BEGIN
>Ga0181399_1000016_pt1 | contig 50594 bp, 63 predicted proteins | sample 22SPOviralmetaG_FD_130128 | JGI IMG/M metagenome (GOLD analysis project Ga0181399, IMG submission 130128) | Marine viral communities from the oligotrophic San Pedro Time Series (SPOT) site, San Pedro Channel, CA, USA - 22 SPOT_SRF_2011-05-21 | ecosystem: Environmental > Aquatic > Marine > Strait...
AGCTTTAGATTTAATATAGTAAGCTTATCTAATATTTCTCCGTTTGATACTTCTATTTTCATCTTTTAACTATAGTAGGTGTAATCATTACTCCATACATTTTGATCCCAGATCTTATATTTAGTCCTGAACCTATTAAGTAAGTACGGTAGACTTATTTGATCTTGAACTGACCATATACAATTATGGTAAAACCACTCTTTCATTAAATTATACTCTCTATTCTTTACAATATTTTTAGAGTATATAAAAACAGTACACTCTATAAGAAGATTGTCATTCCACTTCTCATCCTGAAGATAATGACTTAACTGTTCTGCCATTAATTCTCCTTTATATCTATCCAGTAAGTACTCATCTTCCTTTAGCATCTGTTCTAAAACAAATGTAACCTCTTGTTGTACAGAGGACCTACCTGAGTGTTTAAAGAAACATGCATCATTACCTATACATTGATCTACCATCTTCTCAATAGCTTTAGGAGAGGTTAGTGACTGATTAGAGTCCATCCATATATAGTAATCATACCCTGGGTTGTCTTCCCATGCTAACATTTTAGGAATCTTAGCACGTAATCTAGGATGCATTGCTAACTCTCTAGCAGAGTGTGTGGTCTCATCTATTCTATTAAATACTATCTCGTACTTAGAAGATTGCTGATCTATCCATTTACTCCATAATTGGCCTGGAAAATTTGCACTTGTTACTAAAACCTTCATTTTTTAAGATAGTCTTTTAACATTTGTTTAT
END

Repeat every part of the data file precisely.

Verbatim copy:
>Ga0181399_1000016_pt1 | contig 50594 bp, 63 predicted proteins | sample 22SPOviralmetaG_FD_130128 | JGI IMG/M metagenome (GOLD analysis project Ga0181399, IMG submission 130128) | Marine viral communities from the oligotrophic San Pedro Time Series (SPOT) site, San Pedro Channel, CA, USA - 22 SPOT_SRF_2011-05-21 | ecosystem: Environmental > Aquatic > Marine > Strait...
AGCTTTAGATTTAATATAGTAAGCTTATCTAATATTTCTCCGTTTGATACTTCTATTTTCATCTTTTAACTATAGTAGGTGTAATCATTACTCCATACATTTTGATCCCAGATCTTATATTTAGTCCTGAACCTATTAAGTAAGTACGGTAGACTTATTTGATCTTGAACTGACCATATACAATTATGGTAAAACCACTCTTTCATTAAATTATACTCTCTATTCTTTACAATATTTTTAGAGTATATAAAAACAGTACACTCTATAAGAAGATTGTCATTCCACTTCTCATCCTGAAGATAATGACTTAACTGTTCTGCCATTAATTCTCCTTTATATCTATCCAGTAAGTACTCATCTTCCTTTAGCATCTGTTCTAAAACAAATGTAACCTCTTGTTGTACAGAGGACCTACCTGAGTGTTTAAAGAAACATGCATCATTACCTATACATTGATCTACCATCTTCTCAATAGCTTTAGGAGAGGTTAGTGACTGATTAGAGTCCATCCATATATAGTAATCATACCCTGGGTTGTCTTCCCATGCTAACATTTTAGGAATCTTAGCACGTAATCTAGGATGCATTGCTAACTCTCTAGCAGAGTGTGTGGTCTCATCTATTCTATTAAATACTATCTCGTACTTAGAAGATTGCTGATCTATCCATTTACTCCATAATTGGCCTGGAAAATTTGCACTTGTTACTAAAACCTTCATTTTTTAAGATAGTCTTTTAACATTTGTTTAT